Words: 2273 - Pages: 10
  • Cinematic Techniques In Goodfellas And Casino By Martin Scorsese

    “Never rat on your friends, and always keep your mouth shut.” Known for his infamous creations of film which usually have a depiction of violence and liberal use of profanity, Martin Scorsese has had an overwhelming abundance of success in the film industry. In this essay I will discuss how the director Martin Scorsese uses certain techniques such as long tracking shots, freeze frames and the structure of his films in the films like “Goodfellas” and “Casino”. I will discuss and analyse these…

    Words: 1260 - Pages: 6
  • Interpersonal Conflict In The Movie Crash

    The movie that I chose to do this week assignment on is called “Crash” directed by P. Haggis in 2004. Once I started watching this movie I realized that it was one that I had seen before and thought was a really good movie with a wonderful meaning at the end. This movie won three Oscars in 2005 for best picture, best original screenplay, and best editing. In this week assignment we are to pick an interpersonal conflict in the movie we chose to watch. In Crash there were lots of interpersonal…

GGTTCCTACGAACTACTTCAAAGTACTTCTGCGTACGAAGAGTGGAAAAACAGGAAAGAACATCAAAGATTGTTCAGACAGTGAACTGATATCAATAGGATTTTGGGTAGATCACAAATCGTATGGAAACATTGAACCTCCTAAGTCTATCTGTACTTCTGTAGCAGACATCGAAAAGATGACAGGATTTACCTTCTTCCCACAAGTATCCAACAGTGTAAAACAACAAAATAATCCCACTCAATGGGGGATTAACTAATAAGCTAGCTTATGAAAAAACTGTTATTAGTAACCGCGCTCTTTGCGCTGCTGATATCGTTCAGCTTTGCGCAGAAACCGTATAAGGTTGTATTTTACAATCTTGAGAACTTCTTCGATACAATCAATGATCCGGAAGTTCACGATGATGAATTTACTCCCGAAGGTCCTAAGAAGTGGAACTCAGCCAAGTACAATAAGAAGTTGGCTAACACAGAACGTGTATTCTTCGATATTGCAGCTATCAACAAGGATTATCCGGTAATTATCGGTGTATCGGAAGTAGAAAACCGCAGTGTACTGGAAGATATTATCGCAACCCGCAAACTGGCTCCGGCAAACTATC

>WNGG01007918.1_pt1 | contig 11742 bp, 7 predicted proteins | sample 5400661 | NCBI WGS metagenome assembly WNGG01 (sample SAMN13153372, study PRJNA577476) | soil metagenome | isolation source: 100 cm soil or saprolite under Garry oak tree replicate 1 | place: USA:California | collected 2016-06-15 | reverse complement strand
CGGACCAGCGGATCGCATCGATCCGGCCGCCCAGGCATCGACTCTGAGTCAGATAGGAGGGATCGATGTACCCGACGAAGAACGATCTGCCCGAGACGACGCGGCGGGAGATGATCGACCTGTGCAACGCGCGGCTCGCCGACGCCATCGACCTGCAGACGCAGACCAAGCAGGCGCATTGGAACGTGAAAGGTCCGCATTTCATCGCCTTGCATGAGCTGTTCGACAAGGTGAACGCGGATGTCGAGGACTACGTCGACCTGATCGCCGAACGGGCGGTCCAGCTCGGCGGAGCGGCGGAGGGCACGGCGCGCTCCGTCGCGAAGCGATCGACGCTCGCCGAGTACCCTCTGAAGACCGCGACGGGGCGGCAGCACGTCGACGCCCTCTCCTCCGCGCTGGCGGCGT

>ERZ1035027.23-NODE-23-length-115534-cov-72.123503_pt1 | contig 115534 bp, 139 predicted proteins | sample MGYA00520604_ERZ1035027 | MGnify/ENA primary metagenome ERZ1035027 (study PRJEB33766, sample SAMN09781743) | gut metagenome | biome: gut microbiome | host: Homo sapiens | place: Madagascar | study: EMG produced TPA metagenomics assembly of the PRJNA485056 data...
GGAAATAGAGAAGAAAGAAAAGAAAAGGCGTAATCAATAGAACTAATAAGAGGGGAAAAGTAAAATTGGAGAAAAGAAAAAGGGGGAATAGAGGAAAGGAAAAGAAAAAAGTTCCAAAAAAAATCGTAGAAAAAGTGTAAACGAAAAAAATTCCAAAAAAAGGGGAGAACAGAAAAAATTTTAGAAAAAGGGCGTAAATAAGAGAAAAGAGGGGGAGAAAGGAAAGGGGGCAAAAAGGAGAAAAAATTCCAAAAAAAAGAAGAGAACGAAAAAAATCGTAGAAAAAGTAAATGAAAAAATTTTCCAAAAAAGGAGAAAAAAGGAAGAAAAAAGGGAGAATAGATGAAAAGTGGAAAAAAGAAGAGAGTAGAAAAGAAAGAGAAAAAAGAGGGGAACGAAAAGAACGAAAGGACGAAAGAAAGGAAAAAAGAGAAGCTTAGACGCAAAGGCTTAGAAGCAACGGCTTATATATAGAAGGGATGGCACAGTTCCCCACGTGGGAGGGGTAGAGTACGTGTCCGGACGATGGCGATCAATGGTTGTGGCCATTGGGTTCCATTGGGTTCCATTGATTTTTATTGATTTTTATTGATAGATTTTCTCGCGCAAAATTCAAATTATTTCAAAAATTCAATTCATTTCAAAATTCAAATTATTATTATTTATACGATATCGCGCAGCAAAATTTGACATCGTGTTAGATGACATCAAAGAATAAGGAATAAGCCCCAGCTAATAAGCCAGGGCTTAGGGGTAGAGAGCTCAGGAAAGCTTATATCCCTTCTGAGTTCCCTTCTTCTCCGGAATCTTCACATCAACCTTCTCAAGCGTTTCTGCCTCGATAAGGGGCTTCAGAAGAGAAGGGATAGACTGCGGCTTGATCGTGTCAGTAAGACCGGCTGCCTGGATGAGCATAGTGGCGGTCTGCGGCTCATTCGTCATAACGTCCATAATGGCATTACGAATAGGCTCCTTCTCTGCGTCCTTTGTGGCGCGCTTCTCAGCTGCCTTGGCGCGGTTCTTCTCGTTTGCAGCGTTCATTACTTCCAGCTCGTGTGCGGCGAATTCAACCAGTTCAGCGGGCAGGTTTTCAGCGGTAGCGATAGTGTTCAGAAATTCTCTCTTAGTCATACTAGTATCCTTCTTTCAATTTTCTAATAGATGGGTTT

Words: 704 - Pages: 3
  • Dream Symbolic Meaning

    This week’s myth was on research showing that dreams have symbolic meaning. This psychological belief goes all the way back to Freud, who stated that dream interpretation was not universal, even though he treated it like it was. I was most surprised to learn that this belief actually stems from the late 1800s to the early 1900s. I knew it wasn’t a new belief, but I did not know that belief was over a hundred years old. This myth has persisted because we believe in a subconscious self, and we…

    Words: 753 - Pages: 4
  • Dynamic Duo: Tim Burton And Depp

    Dynamic Duo: Burton and Depp When great artist work together what they create often times becomes wonderful classics. In the world of film, when big names work together they can create some of the most magical adventures. One such collaboration that excites the masses with the probability of great time and a wonderfully told story comes from the pairing of Tim Burton and Jonny Depp. With a total of eight films where Burton directed Depp, their combined efforts…

    Words: 1676 - Pages: 7
  • Discourse In Blood Diamond

    Blood Diamond, directed by Edward Zwick reaped success at many film awards shows, including the 2006 Academy Awards, its reach was worldwide. The film takes place during the civil war in Sierra Leone in the year 1991. The film follows Danny Archer, an ex-mercenary from Zimbabwe and Solomon Vandy, a Mende fisherman. Though both men are African, their pasts and presents are in stark contrast to one another. Through Solomon’s discovery of a rare pink diamond, the prospect of change in both these…

    Words: 906 - Pages: 4